We still need to expand the understanding of the effects of having an excess of technologies that have not been thought and developed by women. How do they reinforce patriarchy? The question also expands to environmental concerns and the labor relations involved, especially in massive manufacturing places, which are mostly located in countries of the global south.
3. EMBODIMENT - POLITICAL DIMENSIONS OF THE BODY
The digital age or the information age has been described as post human – here technology and body combine and collude from a molecular to a grander scale. Digital technologies have taken prosthetic and intimate forms in our lives. Simultaneously, the body is rendered and converted into information and data by governments, corporations, social media, welfare agencies, and so on. Historically feminist theory has focused on women’s lived experiences of the body, that the body is both a material thing in the world as well a point of view towards the world. Whether it is the feminist articulation of the personal as political (feminist text circulated in 1969 in the USA) or the split between sex and gender as biology and social conditioning (now hugely contested) – the body has been an essential site of contested meanings, articulations and theories within feminism.
The discussion of the body as a political arena in the technological sphere includes the following aspects:
1. Online violence against women, transgender people, non-conforming and intersex people.
2. The internet as a space that supports or hinders the discussion about sexual rights. For example, the possibilities to spread information on sexuality and reproduction, including dissemination about safe abortions.
3. Privacy, data control and surveillance by governments and corporations. The implication of this for our safe being in the world.
4. SOCIAL MOVEMENTS AND ACTIVISMS
ICTs offer a huge potentials for feminist movement building. The use of ICTs in movements and protests across the world is evident to see, as it is also the use of surveillance and tracking against the formation, building and growth of these movements. This is the very core of the discussion, and the conversations that either elevate the potential of ICTs for organising remotely and in scale, but at the same time exposing the cut of liberties and excessive surveillance that prevent movements to achieve goals of social justice.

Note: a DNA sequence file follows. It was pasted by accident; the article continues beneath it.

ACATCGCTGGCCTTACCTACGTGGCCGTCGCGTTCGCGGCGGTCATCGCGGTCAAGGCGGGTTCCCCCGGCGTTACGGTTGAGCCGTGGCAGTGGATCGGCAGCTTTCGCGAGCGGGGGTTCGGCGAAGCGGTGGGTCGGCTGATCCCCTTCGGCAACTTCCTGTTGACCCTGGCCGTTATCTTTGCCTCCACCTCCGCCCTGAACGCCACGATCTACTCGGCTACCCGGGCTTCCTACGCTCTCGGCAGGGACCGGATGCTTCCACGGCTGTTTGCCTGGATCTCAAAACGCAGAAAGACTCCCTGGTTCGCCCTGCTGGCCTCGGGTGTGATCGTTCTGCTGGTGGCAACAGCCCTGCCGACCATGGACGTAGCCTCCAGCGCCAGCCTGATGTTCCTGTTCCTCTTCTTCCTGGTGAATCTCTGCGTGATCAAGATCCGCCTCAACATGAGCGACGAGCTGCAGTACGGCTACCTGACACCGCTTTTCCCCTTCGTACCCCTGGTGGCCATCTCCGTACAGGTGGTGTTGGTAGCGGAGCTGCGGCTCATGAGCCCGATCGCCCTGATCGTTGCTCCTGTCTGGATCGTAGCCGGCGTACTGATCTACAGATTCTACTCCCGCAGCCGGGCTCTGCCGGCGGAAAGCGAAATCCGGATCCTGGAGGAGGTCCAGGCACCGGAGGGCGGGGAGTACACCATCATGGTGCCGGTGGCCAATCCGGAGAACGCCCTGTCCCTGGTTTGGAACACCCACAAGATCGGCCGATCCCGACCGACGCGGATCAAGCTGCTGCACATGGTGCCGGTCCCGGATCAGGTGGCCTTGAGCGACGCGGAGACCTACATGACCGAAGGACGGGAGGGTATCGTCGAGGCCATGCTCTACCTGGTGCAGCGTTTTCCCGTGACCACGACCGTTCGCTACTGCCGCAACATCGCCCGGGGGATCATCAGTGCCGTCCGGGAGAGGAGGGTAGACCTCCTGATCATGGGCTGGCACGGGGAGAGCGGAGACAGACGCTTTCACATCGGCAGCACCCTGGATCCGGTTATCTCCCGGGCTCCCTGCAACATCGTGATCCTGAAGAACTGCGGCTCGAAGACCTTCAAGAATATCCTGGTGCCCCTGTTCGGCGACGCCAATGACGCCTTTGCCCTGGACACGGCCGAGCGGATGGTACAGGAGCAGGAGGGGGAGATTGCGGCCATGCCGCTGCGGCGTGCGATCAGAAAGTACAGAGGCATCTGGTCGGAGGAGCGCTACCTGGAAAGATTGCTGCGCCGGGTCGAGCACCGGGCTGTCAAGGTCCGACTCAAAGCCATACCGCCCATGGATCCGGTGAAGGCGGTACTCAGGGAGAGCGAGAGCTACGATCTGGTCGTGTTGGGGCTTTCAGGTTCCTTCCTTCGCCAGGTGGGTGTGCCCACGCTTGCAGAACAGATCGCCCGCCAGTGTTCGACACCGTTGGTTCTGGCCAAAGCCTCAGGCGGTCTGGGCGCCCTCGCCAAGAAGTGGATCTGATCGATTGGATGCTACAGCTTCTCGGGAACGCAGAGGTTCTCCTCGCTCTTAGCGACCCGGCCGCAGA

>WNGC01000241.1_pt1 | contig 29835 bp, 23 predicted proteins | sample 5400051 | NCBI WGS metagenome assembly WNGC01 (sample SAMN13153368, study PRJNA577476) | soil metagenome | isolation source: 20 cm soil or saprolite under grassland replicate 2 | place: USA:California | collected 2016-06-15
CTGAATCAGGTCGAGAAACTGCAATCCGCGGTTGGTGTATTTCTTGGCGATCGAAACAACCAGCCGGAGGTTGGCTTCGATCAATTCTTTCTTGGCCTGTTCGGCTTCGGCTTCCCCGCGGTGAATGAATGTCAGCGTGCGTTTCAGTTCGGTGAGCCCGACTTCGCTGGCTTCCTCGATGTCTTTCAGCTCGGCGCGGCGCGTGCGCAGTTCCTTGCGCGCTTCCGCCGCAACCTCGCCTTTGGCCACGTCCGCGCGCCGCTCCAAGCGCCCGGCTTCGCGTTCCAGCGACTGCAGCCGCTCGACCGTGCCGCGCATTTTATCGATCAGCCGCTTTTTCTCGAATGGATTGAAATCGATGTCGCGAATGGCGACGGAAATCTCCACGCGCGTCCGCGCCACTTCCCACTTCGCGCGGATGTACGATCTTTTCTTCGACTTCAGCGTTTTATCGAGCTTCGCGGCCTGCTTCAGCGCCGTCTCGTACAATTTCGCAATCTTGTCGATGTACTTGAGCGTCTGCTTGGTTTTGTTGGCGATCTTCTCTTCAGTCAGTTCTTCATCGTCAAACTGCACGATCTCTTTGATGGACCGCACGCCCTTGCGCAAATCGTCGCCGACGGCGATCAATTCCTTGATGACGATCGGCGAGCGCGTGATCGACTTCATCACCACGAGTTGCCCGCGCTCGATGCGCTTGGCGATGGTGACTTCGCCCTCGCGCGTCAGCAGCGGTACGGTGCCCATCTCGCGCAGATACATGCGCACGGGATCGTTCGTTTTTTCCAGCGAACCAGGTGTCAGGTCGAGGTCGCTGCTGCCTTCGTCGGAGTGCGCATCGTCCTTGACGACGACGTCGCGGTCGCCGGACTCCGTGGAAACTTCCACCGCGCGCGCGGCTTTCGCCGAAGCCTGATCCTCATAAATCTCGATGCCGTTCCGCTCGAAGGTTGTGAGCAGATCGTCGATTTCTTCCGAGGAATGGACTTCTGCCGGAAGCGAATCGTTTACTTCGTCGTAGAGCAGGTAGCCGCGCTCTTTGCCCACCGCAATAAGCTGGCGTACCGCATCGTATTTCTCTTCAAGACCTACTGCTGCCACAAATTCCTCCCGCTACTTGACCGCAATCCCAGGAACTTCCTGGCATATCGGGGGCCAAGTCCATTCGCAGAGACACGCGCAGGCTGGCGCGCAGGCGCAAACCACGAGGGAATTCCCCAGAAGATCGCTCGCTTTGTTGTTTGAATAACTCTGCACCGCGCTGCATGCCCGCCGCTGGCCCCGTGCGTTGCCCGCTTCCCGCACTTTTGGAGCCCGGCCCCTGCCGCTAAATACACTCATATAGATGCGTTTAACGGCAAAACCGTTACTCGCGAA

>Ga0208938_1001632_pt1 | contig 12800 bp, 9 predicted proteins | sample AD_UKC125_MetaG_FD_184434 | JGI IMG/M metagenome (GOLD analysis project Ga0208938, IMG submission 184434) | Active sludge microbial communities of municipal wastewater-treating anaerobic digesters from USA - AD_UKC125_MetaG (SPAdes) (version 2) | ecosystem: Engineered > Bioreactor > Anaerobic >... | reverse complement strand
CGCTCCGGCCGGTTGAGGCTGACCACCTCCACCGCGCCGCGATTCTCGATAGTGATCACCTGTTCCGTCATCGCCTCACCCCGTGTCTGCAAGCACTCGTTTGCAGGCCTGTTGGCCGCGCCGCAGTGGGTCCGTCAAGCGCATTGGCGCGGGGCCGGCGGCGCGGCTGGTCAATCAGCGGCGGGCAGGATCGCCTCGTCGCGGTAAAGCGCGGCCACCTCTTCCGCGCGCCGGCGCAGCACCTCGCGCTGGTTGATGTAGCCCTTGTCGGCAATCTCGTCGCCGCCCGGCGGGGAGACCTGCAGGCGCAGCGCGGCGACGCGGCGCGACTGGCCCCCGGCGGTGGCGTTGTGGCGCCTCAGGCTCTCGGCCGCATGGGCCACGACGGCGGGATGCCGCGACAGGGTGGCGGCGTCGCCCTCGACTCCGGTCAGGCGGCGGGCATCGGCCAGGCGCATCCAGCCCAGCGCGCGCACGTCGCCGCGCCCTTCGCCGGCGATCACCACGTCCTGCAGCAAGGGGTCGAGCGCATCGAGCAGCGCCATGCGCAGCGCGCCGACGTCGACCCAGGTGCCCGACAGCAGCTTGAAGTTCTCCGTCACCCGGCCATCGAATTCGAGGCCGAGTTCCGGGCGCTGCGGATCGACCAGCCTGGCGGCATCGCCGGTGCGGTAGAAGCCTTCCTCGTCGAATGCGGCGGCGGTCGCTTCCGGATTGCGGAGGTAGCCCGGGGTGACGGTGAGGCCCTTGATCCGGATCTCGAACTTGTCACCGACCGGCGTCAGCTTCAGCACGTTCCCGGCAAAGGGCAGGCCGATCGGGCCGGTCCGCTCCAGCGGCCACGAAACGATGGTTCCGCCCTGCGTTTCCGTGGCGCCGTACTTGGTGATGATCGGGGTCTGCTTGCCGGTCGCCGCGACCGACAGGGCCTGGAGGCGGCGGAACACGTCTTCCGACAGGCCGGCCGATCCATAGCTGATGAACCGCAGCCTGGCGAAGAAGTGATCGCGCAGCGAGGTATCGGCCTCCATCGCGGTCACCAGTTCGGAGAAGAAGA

About scalability, the internet brings the possibility to transform local struggles for gender equality into “global rallying cries”. Digital networking technologies, according to Manuel Castells, can coordinate flexibly “along a network of autonomous components” towards a shared purpose. However, in order to find such a shared purpose, there is a need to ensure that women’s movements are guided by a shared understanding of political rights, governance norms and the limitations of the exercise of power on the internet—as some authors define it, they need to understand “digital constitutionalism”.
Aside from amplifying and giving voice to people and movements, ICTs can also be used to map, study, research, and draw greater attention to underlying issues about the access and use of the internet. From here we have seen the high emergence of movements that reclaim the internet as a space for expression, where no barriers should make women fearful or unsafe to use it.
On this area, it is necessary to continue the discussions about organising and the objectives of including online strategies for feminist activism.